The summit of European leaders in Porto, on May 7 and 8, aimed to relaunch social Europe. Did he fill it out?
I was hungry for more. In Porto, we dealt more with the symptoms than the causes. At no time does the Porto Declaration identify the structural obstacles to the fight against poverty in Europe. In my opinion, there are three: the absence of fiscal harmonization, the existence of social competition between the Twenty-Seven and, finally, the Stability and Growth Pact and the macroeconomic constraints it imposes. to Europeans.
Precisely, the Stability and Growth Pact, which was suspended in these times of the Covid-19 crisis, will be reformed …
There is a debate for the rest within the Commission. Should we, roughly speaking, return as quickly as possible, when the crisis is over, to the pact as it exists? Or move on to something else and thus better encourage States to fight against social exclusion? I met [les vice-présidents de la Commission] Valdis Dombrovskis and Frans Timmermans, as well as Commissioners Paolo Gentiloni [à l’économie], and Nicolas Schmit [aux affaires sociales] : clearly, at the Commission, opinions are divided. The fact that Nicolas Schmit is not associated with the task force responsible for reflecting on the subject is not a good sign.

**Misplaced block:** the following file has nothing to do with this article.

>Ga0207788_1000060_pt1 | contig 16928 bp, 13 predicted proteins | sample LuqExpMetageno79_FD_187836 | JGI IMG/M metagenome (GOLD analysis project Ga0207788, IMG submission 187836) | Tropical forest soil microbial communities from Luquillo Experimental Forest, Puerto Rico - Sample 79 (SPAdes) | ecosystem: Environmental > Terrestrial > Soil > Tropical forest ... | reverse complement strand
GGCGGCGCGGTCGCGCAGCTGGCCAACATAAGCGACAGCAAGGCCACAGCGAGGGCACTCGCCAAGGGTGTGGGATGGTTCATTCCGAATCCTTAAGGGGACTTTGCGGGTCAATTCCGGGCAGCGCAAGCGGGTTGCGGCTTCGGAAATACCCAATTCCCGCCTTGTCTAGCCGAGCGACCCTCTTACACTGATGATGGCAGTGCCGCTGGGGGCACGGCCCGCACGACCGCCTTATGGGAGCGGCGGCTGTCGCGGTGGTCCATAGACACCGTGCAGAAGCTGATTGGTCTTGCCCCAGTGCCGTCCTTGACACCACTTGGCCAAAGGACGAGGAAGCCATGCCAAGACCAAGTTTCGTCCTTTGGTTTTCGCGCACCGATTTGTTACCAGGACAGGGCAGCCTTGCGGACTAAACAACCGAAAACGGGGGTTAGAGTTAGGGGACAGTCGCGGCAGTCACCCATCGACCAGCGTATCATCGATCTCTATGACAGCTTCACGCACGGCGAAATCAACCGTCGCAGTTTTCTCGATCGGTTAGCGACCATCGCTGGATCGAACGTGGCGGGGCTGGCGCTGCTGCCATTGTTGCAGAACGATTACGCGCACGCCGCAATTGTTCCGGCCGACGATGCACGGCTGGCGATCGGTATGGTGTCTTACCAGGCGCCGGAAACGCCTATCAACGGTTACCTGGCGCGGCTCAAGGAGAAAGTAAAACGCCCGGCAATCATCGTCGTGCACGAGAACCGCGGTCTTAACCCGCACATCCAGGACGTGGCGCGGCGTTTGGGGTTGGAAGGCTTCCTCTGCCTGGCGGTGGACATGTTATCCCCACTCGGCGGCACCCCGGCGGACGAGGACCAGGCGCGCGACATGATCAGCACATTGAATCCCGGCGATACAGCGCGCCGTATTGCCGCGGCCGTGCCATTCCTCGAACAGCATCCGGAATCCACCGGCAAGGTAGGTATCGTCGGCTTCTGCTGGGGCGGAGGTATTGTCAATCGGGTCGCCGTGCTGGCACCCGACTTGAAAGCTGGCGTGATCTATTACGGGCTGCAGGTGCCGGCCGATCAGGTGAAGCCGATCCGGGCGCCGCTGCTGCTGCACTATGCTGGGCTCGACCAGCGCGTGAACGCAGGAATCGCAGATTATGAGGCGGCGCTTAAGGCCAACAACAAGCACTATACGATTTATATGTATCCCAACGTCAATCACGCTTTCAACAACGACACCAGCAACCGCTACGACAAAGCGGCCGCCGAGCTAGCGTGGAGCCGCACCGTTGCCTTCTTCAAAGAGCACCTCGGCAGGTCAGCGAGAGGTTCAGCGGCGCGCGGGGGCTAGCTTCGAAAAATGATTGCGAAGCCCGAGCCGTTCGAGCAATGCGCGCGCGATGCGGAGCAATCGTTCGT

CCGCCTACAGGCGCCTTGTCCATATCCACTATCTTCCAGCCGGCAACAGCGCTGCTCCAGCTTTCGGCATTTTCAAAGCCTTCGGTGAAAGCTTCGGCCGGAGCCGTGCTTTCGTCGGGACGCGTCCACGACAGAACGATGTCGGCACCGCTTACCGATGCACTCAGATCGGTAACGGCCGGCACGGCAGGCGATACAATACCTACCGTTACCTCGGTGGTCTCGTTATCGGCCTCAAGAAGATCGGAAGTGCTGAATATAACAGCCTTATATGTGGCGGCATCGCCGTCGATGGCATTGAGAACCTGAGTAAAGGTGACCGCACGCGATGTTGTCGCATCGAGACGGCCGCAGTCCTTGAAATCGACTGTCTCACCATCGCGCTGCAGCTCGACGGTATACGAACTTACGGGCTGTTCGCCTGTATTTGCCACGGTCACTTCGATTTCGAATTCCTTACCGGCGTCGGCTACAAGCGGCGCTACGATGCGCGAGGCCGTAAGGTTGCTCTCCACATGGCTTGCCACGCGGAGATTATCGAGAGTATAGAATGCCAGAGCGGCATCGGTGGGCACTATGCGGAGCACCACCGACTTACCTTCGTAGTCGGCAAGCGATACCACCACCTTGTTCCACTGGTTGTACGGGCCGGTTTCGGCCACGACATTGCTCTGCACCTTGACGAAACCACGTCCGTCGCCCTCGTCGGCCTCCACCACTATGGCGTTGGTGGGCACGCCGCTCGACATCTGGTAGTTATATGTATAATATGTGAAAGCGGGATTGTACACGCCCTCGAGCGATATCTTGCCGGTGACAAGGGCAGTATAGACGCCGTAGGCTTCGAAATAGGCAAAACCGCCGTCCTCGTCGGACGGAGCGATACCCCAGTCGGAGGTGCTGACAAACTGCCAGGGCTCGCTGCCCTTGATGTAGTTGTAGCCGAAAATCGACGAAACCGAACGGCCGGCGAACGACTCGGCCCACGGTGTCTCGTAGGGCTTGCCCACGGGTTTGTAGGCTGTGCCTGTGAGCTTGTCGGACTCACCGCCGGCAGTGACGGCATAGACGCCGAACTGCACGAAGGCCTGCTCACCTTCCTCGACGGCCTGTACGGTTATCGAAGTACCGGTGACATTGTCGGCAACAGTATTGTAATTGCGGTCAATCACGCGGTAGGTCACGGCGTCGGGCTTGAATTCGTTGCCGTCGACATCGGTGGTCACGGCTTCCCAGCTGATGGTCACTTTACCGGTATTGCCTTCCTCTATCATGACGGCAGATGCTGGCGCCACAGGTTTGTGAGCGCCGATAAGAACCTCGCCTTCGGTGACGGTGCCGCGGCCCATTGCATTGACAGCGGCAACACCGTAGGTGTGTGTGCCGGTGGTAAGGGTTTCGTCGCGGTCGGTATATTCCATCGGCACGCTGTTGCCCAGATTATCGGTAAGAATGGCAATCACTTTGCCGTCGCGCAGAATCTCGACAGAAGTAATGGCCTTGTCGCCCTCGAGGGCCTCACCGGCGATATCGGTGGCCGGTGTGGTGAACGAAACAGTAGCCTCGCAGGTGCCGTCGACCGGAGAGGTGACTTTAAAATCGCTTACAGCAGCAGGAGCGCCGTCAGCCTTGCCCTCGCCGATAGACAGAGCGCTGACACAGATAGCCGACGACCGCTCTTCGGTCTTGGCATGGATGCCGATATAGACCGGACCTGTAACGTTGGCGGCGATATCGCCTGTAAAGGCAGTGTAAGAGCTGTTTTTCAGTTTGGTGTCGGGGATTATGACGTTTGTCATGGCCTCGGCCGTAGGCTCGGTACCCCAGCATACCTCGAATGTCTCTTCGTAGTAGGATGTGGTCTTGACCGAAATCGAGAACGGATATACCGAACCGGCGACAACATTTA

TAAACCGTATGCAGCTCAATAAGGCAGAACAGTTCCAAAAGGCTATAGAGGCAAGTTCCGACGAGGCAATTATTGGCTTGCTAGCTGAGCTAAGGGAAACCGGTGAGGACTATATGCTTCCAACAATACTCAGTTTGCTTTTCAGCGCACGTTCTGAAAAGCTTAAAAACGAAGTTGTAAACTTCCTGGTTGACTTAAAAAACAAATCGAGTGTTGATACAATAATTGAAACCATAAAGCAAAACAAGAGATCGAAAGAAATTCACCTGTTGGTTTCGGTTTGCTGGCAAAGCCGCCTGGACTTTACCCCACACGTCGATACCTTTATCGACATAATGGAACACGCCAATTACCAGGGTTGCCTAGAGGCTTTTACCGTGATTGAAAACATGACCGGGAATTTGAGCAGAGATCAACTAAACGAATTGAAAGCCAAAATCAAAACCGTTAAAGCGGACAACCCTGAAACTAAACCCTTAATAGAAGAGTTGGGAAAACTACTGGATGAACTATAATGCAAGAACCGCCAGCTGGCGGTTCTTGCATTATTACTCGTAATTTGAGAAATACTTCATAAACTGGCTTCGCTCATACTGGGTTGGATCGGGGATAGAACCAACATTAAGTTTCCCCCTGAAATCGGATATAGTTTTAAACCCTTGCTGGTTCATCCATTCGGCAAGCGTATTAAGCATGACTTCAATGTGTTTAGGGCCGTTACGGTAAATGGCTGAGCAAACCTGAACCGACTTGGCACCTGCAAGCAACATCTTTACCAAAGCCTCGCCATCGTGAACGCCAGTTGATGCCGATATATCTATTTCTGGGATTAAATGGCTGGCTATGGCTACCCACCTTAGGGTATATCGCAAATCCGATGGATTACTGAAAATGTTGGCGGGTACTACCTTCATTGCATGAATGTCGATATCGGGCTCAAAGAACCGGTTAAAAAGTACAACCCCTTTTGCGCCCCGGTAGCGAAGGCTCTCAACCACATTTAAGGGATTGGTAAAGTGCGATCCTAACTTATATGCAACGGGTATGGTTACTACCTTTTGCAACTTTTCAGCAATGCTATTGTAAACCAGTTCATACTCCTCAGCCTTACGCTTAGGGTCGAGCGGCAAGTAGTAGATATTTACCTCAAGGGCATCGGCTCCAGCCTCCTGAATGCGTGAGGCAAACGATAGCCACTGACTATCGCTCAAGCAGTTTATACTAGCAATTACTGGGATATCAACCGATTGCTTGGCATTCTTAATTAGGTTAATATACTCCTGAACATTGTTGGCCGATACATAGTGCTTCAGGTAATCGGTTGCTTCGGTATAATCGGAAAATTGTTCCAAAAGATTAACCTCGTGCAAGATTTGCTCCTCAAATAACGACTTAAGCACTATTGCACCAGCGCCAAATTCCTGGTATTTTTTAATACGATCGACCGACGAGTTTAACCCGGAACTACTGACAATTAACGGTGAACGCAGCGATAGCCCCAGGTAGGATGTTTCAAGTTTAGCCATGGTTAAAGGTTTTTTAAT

The 750 billion euros European recovery plan makes aid to the Twenty-Seven conditional on strict criteria in terms of the fight against climate change or the digitization of the economy. In social matters, it is less restrictive. What do you think ?
It is a card that the Commission should have played. Europeans have missed the opportunity to promote a more social Europe, even if the recovery plan provides funding, for example, for projects led by NGOs fighting against exclusion. With my team, we studied the national recovery plans [que les Européens ont remis à la Commission afin d’accéder aux aides du plan de relance]. Unfortunately, with the exception of Spain, NGOs and social partners have been very little involved.
The EU still pretends to believe that growth will meet the expectations of people who are permanently excluded. We know that is not the case. Social matters are certainly not a competence of the EU, but they have the means to create a framework which facilitates efforts against poverty. The reform of the Stability and Growth Pact could be a game-changer.
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